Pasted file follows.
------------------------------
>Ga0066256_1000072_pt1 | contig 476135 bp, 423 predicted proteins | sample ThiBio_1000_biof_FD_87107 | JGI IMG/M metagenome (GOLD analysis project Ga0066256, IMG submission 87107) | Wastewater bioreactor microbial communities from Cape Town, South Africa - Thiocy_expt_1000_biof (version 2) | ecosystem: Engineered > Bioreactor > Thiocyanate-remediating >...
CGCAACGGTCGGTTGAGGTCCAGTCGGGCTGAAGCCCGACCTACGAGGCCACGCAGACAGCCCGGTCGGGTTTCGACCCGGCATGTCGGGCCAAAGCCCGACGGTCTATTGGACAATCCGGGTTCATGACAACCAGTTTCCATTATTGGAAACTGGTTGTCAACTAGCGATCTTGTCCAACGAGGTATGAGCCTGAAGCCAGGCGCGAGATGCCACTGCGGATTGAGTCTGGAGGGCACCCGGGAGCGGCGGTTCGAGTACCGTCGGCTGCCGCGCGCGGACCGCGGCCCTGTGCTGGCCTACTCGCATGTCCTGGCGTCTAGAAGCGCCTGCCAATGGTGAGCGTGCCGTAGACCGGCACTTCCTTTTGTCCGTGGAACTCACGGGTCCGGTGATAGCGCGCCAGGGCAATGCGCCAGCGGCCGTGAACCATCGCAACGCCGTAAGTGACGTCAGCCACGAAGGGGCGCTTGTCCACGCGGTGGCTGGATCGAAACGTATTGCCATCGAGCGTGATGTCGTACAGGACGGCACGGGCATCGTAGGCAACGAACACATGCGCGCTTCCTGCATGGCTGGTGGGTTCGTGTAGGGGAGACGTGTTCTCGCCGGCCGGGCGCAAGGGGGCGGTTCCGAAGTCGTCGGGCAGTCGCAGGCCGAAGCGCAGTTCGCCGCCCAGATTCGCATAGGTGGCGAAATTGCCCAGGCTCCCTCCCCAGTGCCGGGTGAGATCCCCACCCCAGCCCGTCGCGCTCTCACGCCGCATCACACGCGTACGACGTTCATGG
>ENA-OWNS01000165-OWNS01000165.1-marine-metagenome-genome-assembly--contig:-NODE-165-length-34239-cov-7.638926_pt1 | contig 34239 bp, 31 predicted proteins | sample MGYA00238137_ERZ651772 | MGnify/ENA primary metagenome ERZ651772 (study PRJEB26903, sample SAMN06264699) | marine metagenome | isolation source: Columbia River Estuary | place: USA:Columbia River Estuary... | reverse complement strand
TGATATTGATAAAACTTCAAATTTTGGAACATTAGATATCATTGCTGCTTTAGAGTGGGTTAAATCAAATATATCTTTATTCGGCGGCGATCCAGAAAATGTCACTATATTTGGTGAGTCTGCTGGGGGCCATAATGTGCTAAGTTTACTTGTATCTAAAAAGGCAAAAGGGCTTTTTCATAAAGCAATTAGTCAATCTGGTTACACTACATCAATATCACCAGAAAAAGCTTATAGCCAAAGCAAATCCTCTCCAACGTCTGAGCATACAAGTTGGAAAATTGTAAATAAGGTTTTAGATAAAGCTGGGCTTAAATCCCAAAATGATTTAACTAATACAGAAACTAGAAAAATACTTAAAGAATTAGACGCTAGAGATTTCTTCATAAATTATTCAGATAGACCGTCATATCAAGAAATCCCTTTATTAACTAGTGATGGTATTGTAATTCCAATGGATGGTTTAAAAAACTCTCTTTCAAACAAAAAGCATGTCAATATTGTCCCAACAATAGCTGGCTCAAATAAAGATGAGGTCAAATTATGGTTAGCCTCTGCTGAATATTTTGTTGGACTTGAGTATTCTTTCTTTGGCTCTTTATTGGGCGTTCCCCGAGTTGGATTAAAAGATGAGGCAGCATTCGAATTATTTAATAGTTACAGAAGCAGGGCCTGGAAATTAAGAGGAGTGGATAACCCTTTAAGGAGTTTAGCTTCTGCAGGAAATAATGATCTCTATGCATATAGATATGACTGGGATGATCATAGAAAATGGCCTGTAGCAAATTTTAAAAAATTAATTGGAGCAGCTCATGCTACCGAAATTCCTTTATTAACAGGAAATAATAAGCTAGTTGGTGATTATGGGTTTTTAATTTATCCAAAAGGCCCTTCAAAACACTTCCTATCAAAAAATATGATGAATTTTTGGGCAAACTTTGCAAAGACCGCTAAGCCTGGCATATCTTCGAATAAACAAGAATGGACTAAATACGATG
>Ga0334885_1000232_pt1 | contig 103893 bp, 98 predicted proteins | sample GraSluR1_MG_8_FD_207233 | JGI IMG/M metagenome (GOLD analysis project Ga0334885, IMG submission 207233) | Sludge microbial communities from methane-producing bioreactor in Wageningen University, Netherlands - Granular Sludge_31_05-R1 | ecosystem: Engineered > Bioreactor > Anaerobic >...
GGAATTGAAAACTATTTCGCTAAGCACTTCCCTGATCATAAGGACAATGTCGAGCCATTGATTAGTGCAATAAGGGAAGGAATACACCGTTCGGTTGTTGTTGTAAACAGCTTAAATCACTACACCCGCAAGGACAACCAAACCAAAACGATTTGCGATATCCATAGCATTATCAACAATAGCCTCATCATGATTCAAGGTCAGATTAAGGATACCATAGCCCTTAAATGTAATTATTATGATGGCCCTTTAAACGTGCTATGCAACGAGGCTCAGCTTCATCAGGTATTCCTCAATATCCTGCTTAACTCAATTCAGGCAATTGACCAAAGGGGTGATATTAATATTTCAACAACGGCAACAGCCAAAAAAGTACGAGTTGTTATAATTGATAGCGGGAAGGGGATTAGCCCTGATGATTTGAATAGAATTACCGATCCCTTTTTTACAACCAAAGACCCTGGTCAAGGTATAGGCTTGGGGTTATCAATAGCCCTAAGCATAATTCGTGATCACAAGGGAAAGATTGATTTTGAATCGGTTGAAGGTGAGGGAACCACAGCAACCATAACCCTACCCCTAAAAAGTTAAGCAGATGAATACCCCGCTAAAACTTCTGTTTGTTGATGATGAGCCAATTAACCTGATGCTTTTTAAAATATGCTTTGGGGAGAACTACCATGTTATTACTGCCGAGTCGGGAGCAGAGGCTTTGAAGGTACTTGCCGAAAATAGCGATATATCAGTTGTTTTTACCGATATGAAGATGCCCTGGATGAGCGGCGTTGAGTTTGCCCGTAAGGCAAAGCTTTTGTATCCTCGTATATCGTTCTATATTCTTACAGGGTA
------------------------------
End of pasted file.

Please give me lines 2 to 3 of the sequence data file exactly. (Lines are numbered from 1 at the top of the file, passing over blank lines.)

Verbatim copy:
CGCAACGGTCGGTTGAGGTCCAGTCGGGCTGAAGCCCGACCTACGAGGCCACGCAGACAGCCCGGTCGGGTTTCGACCCGGCATGTCGGGCCAAAGCCCGACGGTCTATTGGACAATCCGGGTTCATGACAACCAGTTTCCATTATTGGAAACTGGTTGTCAACTAGCGATCTTGTCCAACGAGGTATGAGCCTGAAGCCAGGCGCGAGATGCCACTGCGGATTGAGTCTGGAGGGCACCCGGGAGCGGCGGTTCGAGTACCGTCGGCTGCCGCGCGCGGACCGCGGCCCTGTGCTGGCCTACTCGCATGTCCTGGCGTCTAGAAGCGCCTGCCAATGGTGAGCGTGCCGTAGACCGGCACTTCCTTTTGTCCGTGGAACTCACGGGTCCGGTGATAGCGCGCCAGGGCAATGCGCCAGCGGCCGTGAACCATCGCAACGCCGTAAGTGACGTCAGCCACGAAGGGGCGCTTGTCCACGCGGTGGCTGGATCGAAACGTATTGCCATCGAGCGTGATGTCGTACAGGACGGCACGGGCATCGTAGGCAACGAACACATGCGCGCTTCCTGCATGGCTGGTGGGTTCGTGTAGGGGAGACGTGTTCTCGCCGGCCGGGCGCAAGGGGGCGGTTCCGAAGTCGTCGGGCAGTCGCAGGCCGAAGCGCAGTTCGCCGCCCAGATTCGCATAGGTGGCGAAATTGCCCAGGCTCCCTCCCCAGTGCCGGGTGAGATCCCCACCCCAGCCCGTCGCGCTCTCACGCCGCATCACACGCGTACGACGTTCATGG
>ENA-OWNS01000165-OWNS01000165.1-marine-metagenome-genome-assembly--contig:-NODE-165-length-34239-cov-7.638926_pt1 | contig 34239 bp, 31 predicted proteins | sample MGYA00238137_ERZ651772 | MGnify/ENA primary metagenome ERZ651772 (study PRJEB26903, sample SAMN06264699) | marine metagenome | isolation source: Columbia River Estuary | place: USA:Columbia River Estuary... | reverse complement strand